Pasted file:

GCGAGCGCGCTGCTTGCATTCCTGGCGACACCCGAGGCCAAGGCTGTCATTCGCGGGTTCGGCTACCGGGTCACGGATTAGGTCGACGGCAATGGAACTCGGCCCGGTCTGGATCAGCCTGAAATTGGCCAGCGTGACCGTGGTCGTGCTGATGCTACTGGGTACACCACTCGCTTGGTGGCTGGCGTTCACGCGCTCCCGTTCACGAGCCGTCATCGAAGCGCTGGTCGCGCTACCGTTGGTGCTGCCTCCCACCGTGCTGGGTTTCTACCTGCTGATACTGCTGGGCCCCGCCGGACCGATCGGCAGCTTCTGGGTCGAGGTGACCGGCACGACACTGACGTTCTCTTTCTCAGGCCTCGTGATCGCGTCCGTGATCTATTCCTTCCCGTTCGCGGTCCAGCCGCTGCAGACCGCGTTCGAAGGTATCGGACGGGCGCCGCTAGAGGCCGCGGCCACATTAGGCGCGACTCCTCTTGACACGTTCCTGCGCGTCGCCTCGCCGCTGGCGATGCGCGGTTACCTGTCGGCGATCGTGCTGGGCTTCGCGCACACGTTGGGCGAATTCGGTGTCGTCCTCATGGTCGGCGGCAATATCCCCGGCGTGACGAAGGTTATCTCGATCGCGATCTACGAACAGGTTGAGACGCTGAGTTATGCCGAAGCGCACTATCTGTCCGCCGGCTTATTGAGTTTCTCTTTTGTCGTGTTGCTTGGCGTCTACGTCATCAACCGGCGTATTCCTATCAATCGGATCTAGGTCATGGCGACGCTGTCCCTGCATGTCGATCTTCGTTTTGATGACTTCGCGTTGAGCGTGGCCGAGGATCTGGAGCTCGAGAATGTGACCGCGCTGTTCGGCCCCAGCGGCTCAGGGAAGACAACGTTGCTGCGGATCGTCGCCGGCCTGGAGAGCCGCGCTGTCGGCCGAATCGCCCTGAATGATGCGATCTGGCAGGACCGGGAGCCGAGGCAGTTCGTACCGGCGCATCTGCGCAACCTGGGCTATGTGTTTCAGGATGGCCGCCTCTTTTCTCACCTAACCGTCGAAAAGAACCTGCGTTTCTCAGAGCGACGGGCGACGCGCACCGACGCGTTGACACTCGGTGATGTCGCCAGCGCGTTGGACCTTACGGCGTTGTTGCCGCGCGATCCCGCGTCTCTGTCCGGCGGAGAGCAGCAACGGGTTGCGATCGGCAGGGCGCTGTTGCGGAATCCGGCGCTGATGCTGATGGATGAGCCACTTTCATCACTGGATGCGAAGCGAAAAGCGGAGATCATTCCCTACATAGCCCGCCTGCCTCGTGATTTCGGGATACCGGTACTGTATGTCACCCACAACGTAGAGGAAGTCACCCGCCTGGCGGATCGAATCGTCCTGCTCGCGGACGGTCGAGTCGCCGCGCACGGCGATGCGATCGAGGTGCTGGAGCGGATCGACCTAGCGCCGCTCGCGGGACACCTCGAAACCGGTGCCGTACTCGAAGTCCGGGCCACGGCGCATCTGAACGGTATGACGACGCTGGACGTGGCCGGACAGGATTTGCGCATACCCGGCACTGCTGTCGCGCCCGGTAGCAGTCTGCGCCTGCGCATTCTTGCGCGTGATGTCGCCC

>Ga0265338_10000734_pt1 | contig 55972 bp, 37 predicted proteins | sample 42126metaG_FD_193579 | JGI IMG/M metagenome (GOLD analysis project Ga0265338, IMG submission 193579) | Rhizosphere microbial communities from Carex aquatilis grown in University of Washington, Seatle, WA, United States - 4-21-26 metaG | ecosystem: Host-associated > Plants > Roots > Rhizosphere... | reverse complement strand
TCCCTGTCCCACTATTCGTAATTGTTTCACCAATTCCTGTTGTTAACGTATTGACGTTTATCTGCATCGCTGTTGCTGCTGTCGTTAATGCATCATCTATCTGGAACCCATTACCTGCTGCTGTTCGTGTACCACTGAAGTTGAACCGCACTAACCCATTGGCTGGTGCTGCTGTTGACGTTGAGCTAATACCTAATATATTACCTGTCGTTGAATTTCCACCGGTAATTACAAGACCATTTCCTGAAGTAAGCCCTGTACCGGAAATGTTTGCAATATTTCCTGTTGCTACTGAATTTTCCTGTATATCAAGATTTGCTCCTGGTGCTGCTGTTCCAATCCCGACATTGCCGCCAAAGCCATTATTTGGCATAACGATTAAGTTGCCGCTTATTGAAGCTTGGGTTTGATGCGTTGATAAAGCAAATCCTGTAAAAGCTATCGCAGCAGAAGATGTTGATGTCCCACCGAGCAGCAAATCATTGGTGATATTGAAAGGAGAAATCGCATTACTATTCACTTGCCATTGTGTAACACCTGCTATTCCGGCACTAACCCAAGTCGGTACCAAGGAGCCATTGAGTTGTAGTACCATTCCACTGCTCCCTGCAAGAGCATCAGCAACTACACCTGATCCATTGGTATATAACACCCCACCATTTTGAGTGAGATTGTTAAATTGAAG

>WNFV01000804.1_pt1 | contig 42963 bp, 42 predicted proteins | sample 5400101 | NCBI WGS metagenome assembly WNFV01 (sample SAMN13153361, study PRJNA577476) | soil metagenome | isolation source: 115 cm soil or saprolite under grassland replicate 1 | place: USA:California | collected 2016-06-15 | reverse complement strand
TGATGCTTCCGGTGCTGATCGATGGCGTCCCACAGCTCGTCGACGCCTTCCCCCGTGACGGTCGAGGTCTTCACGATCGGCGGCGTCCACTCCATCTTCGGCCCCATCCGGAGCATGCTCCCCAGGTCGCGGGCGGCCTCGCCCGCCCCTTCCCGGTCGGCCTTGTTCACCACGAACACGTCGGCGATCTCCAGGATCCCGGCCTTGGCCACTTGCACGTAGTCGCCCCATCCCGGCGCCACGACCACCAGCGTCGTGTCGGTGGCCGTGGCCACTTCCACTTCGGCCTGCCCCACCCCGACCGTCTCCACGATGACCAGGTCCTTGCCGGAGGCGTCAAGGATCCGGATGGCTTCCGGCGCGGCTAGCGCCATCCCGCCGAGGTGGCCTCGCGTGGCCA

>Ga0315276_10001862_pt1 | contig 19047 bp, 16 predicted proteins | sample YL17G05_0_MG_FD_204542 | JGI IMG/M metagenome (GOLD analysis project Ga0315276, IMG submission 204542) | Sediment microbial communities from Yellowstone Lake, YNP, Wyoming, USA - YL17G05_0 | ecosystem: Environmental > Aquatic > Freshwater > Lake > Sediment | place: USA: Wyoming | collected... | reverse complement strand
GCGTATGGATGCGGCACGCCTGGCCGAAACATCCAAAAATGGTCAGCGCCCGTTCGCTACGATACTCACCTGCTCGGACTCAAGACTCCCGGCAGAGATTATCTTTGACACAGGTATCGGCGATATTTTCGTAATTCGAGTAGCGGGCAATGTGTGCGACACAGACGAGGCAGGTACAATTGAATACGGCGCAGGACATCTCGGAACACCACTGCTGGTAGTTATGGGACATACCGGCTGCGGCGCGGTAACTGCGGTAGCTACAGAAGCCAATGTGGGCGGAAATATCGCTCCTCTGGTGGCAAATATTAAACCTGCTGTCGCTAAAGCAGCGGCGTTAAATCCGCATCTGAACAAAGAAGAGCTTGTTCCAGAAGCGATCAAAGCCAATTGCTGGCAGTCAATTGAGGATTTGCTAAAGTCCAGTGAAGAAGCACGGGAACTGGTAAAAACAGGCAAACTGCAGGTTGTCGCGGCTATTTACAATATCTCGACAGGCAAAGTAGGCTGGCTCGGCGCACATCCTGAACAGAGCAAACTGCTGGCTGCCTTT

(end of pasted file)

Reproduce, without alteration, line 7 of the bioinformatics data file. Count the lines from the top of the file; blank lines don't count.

GCGTATGGATGCGGCACGCCTGGCCGAAACATCCAAAAATGGTCAGCGCCCGTTCGCTACGATACTCACCTGCTCGGACTCAAGACTCCCGGCAGAGATTATCTTTGACACAGGTATCGGCGATATTTTCGTAATTCGAGTAGCGGGCAATGTGTGCGACACAGACGAGGCAGGTACAATTGAATACGGCGCAGGACATCTCGGAACACCACTGCTGGTAGTTATGGGACATACCGGCTGCGGCGCGGTAACTGCGGTAGCTACAGAAGCCAATGTGGGCGGAAATATCGCTCCTCTGGTGGCAAATATTAAACCTGCTGTCGCTAAAGCAGCGGCGTTAAATCCGCATCTGAACAAAGAAGAGCTTGTTCCAGAAGCGATCAAAGCCAATTGCTGGCAGTCAATTGAGGATTTGCTAAAGTCCAGTGAAGAAGCACGGGAACTGGTAAAAACAGGCAAACTGCAGGTTGTCGCGGCTATTTACAATATCTCGACAGGCAAAGTAGGCTGGCTCGGCGCACATCCTGAACAGAGCAAACTGCTGGCTGCCTTT